“Rain, rain, come and play, keep coming back for many a day!” We all need to be shouting this and dancing as many rain dances as we can. This dry heat has been brutal on us AND all of our plants! Hopefully many of you have chosen to plant native plants or plants that have been adapted to our climate, because those are the ones that appear to have a fighting chance right now! The stress of a prolonged drought weakens plants immensely and even those that are considered “drought-tolerant”, need some rescue moisture in the soil to help alleviate the stress. 


For the most part we’ve been dry as a bone during this summer drought and any rainfall we have received just hasn’t been able to keep up with the water a tree, shrub or woody vine needs. Especially if the tree, shrub or woody perennial is in its first year of being established.


Stressed out plants are more susceptible to disease, insect infestations and to simply put it death. Under watered trees, shrubs and woody perennials will begin to decline and this could end up being a decline that lasts a long time. Tree canopies begin to die back, leaf margins begin to brown in color and the symptoms may last for a while, even once the soil begins to receive moisture again.

Garden hose for deep watering during drought.

Drought and Rescue Watering


The key to correct watering for trees, shrubs and woody perennials is to always offer a deep watering. Shallow waterings are not beneficial. They make your plant rely heavily on water from you rather than natural rainfall. Roots on trees, shrubs, and woody perennials tend to grow where soil is moist, so shallow watering equals a shallow root system. Not what you want when it comes to these plants. Shallow watering also has you running to the hose more often than you should have to. Deep waterings allow for longer periods of time between irrigation and a deep root system.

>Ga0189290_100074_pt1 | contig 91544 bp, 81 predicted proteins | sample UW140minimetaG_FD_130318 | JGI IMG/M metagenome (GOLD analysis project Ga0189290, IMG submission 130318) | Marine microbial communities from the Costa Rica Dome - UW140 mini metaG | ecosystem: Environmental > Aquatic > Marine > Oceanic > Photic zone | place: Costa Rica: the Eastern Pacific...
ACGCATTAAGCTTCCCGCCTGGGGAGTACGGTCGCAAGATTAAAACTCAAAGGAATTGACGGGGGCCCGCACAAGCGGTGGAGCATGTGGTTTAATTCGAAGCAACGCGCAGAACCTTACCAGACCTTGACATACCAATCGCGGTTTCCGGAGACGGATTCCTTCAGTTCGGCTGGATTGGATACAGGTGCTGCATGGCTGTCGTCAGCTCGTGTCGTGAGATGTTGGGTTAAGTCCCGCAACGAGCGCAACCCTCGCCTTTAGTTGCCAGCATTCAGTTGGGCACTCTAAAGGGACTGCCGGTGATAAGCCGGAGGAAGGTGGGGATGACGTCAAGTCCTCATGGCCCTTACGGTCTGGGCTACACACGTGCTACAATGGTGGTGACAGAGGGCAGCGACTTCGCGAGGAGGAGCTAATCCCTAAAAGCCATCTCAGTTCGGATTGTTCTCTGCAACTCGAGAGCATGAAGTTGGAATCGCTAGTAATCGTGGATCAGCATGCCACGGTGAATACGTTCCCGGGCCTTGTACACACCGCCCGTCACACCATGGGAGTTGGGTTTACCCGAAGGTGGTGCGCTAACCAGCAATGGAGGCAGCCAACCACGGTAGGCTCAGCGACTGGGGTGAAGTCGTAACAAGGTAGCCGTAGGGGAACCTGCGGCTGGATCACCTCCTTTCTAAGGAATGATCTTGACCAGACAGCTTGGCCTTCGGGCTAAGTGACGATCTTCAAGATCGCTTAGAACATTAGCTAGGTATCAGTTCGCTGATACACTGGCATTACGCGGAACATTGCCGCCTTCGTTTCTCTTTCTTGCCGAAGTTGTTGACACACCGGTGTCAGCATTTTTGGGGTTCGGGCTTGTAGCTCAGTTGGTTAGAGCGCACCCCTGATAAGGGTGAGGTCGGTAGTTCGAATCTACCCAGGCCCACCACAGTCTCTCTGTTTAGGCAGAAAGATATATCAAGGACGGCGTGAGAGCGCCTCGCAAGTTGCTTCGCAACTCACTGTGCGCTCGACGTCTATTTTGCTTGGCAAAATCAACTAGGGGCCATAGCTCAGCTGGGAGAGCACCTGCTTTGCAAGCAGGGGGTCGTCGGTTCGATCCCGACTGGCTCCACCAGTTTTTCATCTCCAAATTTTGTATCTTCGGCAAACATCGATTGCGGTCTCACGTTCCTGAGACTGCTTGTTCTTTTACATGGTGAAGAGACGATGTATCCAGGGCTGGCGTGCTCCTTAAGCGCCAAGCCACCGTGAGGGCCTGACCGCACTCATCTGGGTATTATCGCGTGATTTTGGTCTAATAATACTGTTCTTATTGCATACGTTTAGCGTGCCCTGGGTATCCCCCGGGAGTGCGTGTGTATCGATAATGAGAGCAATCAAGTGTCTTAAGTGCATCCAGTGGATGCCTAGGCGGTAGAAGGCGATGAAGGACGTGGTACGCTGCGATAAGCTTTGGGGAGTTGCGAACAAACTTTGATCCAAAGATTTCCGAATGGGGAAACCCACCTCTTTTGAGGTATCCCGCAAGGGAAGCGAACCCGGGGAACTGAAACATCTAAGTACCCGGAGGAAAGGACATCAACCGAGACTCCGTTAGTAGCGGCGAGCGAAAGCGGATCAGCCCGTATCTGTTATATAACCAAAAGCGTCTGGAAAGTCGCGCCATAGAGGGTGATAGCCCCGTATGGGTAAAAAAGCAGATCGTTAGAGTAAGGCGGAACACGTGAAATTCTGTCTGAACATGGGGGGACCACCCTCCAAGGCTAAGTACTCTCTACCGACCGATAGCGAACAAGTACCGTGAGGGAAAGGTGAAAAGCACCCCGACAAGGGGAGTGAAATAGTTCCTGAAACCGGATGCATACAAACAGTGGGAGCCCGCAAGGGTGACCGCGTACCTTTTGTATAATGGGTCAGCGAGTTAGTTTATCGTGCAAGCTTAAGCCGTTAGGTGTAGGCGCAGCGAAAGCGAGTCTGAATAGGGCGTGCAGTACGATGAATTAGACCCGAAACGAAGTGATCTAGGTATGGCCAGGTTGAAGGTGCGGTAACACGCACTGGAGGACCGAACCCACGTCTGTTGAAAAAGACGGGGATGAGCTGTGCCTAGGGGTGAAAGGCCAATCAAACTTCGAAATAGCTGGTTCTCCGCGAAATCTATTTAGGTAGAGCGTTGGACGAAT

Rescue watering your established plants may be something you might want to try when we’ve gone several weeks without rain. A long, slow soak where you water the entire root system and extend the watering out to just beyond the canopy or spread of the tree, shrub or woody perennial can perk up your established plants quickly.

Plumbago is drought tolerant.
For example, my established plumbago is currently stretching out about 5 feet wide. I would need to be watering directly under the plant where the rootball is and about 2 ½ feet out on all sides of the plant. It takes a good 1-2 inches of water to thoroughly wet the soil. Position your garden hose under the plant and allow it to release a slow flow of water, moving it around to deeply soak the area. 


Even though my plumbago is a native perennial that has been established and can generally survive a drought with hardly any watering, with this string of high 100° days, it was looking pretty sad and pathetic. I gave it a rescue watering and it popped back up to life and even pushed out another flush of blooms shortly after. This just goes to show that even our native plants enjoy and appreciate an extra drink when drought is prolonged as it is now. 


Older trees, shrubs and woody perennials that have been around for years and are well established will probably only need this type of rescue watering a couple of times this summer. For woody plants that were planted last fall through spring, once a week rescue watering is a general recommendation until the drought has broken and rainfall comes again. Newer, younger, and smaller plants will generally need more frequent watering since their roots haven’t been completely established. 


Another help to get through drought is a 3” layer of mulch around the base of trees, shrubs and woody perennials. (DON’T PILE MULCH AGAINST THE TRUNKS OF TREES! Make a doughnut, not a volcano.) Mulch will conserve moisture and prevent weeds that compete for water. 


Water smart, and water well and your plants just might make it out of this summer drought hell!

~ The Happy (but the weather is testing me) Gardener, Lisa Mulroy